It’s pretty well-known that Immigration and Customs Enforcement’s arrested over 42,000 people in Texas last year– and that ICE deportation is on the rise all over the country. But what is deportation, and are there ways you can avoid it?
ICE Deportation: What You Need To Know
Deportation – now called removal – is defined as “the formal removal of an alien from the United States when the alien has been found removable for violating the immigration laws.”
Violating the immigration laws is a pretty broad term, but it basically refers committing crimes, threatening public safety, or violating the terms of a visa.
An immigration judge is the one who ultimately orders deportation, but the entire function is managed by ICE.
In some states, like Texas, the top levels of government are moving forward with aggressive legislation to allow authorities to identify, locate, and detain individuals who may not have proper authorization.
So called “sanctuary cities” that have been safe havens for undocumented immigrants are being threatened with reduced federal and state funding if they continue to release people that the immigration authorities want to be detained.
Deportation seems to be the best solution in the minds of many state and federal officials and legislators. This solution is most likely aimed at individuals who have committed crimes.
Grounds Of Deportability: Reasons ICE Can Deport Someone
ICE must have a reason to deport someone – they’re not legally allowed to toss someone out of the U.S. for no reason. The agency can deport anyone who holds a nonimmigrant visa or who has a green card, provided that person has violated anything in Section 237 of the U.S. Immigration and Nationality Act.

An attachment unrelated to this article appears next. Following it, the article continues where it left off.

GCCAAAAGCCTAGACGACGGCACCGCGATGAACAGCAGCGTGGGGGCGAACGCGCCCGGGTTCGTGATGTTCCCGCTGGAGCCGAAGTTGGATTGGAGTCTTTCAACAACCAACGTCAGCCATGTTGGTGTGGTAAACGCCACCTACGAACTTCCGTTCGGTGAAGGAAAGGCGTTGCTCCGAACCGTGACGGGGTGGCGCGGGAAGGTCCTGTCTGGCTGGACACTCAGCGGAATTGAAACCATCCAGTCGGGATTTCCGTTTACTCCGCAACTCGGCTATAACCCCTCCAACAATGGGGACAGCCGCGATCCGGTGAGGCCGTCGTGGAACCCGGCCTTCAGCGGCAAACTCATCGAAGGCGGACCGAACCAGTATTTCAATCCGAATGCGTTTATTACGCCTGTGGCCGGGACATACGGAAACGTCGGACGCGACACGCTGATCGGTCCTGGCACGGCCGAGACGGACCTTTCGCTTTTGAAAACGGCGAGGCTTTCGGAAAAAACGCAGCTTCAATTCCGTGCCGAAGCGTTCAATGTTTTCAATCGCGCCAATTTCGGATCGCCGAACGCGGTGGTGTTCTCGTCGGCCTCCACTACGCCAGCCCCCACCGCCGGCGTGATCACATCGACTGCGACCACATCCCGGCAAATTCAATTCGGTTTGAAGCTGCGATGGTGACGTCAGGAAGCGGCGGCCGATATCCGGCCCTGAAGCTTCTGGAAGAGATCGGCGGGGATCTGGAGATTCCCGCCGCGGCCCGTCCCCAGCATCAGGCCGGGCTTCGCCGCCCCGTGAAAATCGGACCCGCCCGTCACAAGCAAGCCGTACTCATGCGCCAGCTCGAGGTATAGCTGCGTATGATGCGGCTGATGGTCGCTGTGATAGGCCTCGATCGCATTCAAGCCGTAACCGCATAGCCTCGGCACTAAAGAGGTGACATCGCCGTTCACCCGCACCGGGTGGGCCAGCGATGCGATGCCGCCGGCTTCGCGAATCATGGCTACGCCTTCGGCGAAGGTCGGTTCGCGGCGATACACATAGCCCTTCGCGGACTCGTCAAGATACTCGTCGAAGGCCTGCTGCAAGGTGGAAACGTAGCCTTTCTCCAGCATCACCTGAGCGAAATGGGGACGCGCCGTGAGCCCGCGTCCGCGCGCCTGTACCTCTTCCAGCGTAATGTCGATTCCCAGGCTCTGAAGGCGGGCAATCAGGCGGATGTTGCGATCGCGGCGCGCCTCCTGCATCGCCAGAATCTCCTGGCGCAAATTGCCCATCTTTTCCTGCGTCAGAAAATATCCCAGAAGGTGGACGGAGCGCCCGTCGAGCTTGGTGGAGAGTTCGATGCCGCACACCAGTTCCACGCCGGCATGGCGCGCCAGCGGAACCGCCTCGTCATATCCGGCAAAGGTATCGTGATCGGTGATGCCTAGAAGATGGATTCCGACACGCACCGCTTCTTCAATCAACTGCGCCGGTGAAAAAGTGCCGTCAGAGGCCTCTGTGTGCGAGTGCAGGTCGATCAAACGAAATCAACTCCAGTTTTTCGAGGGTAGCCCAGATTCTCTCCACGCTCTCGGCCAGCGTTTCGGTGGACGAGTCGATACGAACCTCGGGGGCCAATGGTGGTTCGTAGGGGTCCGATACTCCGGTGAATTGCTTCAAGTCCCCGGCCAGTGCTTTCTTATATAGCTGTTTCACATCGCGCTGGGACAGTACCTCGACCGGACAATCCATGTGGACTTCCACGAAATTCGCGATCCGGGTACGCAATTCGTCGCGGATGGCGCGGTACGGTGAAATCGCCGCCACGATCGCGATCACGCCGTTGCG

ICE cannot deport U.S. citizens unless they used fraud to get a green card or citizenship. Once a person is naturalized, they’re generally safe from ICE.
Section 237 Of The U.S. Immigration And Nationality Act
Section 237 of the U.S. Immigration and Nationality Act describes the reasons ICE can deport people. Some grounds of deportability include:
- Being convicted of a crime involving moral turpitude within five years after the date of admission
- Being convicted of an aggravated felony
- Being convicted of domestic violence, stalking, child abuse or child neglect, or child abandonment at any time
- Being convicted of two or more crimes involving moral turpitude at any time after admission
- Being inadmissible at the time of U.S. entry
- Committing marriage fraud to illegally obtain immigration benefits
- Failing to register as a sex offender
- Having permanent resident status terminated
- Knowingly helping smuggle another alien into the U.S.
- Violated travel and documentation restrictions
This isn’t a complete list – there are several other reasons the government can use to remove you from the U.S.
The ICE Deportation Process
ICE deportation follows a certain process, whether it’s the typical process or expedited removal (see the section “Expedited Removal” below for more information).
When ICE deports someone, the process typically goes this way:
- Expedited removal, if applicable
- Notice to appear
- Voluntary departure
- Bond hearing
- Master calendar hearing
- Merits hearing
- Order of removal
If the government suspects you entered the U.S. illegally, law enforcement can arrest you and transfer you to ICE custody. U.S. Border Patrol agents can arrest you at the border or at an airport, while police officers can arrest you on a crime and share your arrest information with ICE. ICE can request that law enforcement hold you for up to 48 hours and turn you over to them, but local law enforcement agencies don’t have to comply.
People who show up in the United States without travel documents, or those who have forged travel documents, can be deported quickly without having a hearing. In cases like these, ICE can use an order of expedited removal – and the officer who decides to use expedited removal has the final say. Usually, the person subject to expedited removal has no right to talk to an immigration judge.
It’s important that you know expedited removal can also be used for individuals who: